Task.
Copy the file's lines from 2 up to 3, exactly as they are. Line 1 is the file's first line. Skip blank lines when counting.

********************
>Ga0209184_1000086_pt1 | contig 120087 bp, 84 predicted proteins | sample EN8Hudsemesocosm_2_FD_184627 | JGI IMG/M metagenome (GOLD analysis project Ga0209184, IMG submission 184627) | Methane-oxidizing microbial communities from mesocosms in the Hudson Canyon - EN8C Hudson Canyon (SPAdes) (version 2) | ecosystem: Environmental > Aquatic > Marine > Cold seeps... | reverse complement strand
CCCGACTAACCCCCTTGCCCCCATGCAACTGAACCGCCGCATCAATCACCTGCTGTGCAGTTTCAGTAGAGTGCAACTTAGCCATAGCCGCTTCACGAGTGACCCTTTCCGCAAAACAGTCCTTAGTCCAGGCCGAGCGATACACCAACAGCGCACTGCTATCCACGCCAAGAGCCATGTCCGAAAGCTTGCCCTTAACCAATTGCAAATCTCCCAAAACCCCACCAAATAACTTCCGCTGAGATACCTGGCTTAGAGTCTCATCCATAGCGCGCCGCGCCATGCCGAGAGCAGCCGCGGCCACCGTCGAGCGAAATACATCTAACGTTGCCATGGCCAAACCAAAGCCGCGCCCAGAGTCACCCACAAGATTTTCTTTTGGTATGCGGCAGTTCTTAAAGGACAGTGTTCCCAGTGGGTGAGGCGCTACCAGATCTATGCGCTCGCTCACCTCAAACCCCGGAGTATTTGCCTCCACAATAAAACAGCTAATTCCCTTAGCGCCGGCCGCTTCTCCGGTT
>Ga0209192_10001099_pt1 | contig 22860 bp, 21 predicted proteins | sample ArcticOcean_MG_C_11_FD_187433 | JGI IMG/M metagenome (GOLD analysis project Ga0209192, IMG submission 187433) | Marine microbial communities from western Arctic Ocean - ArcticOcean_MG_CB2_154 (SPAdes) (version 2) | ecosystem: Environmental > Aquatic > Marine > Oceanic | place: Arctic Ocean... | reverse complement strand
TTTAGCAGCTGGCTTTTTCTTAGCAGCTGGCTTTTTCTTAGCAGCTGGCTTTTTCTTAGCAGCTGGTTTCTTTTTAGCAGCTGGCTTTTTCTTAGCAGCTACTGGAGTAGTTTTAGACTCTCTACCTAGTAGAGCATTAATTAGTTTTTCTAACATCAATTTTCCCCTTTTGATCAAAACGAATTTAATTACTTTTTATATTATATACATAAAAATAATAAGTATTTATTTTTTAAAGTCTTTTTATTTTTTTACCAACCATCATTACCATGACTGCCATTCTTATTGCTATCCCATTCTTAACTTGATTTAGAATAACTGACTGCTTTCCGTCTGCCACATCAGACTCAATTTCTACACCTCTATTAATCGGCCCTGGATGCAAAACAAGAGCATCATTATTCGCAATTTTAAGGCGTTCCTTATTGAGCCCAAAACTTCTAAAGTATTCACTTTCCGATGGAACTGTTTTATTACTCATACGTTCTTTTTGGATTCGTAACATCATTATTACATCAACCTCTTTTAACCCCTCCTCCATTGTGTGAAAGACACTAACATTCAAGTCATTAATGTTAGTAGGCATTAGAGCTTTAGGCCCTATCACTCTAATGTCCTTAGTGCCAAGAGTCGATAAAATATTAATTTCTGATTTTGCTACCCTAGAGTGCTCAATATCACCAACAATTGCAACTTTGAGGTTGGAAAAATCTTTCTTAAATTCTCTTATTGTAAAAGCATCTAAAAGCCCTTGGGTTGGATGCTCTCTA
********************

CCCGACTAACCCCCTTGCCCCCATGCAACTGAACCGCCGCATCAATCACCTGCTGTGCAGTTTCAGTAGAGTGCAACTTAGCCATAGCCGCTTCACGAGTGACCCTTTCCGCAAAACAGTCCTTAGTCCAGGCCGAGCGATACACCAACAGCGCACTGCTATCCACGCCAAGAGCCATGTCCGAAAGCTTGCCCTTAACCAATTGCAAATCTCCCAAAACCCCACCAAATAACTTCCGCTGAGATACCTGGCTTAGAGTCTCATCCATAGCGCGCCGCGCCATGCCGAGAGCAGCCGCGGCCACCGTCGAGCGAAATACATCTAACGTTGCCATGGCCAAACCAAAGCCGCGCCCAGAGTCACCCACAAGATTTTCTTTTGGTATGCGGCAGTTCTTAAAGGACAGTGTTCCCAGTGGGTGAGGCGCTACCAGATCTATGCGCTCGCTCACCTCAAACCCCGGAGTATTTGCCTCCACAATAAAACAGCTAATTCCCTTAGCGCCGGCCGCTTCTCCGGTT
>Ga0209192_10001099_pt1 | contig 22860 bp, 21 predicted proteins | sample ArcticOcean_MG_C_11_FD_187433 | JGI IMG/M metagenome (GOLD analysis project Ga0209192, IMG submission 187433) | Marine microbial communities from western Arctic Ocean - ArcticOcean_MG_CB2_154 (SPAdes) (version 2) | ecosystem: Environmental > Aquatic > Marine > Oceanic | place: Arctic Ocean... | reverse complement strand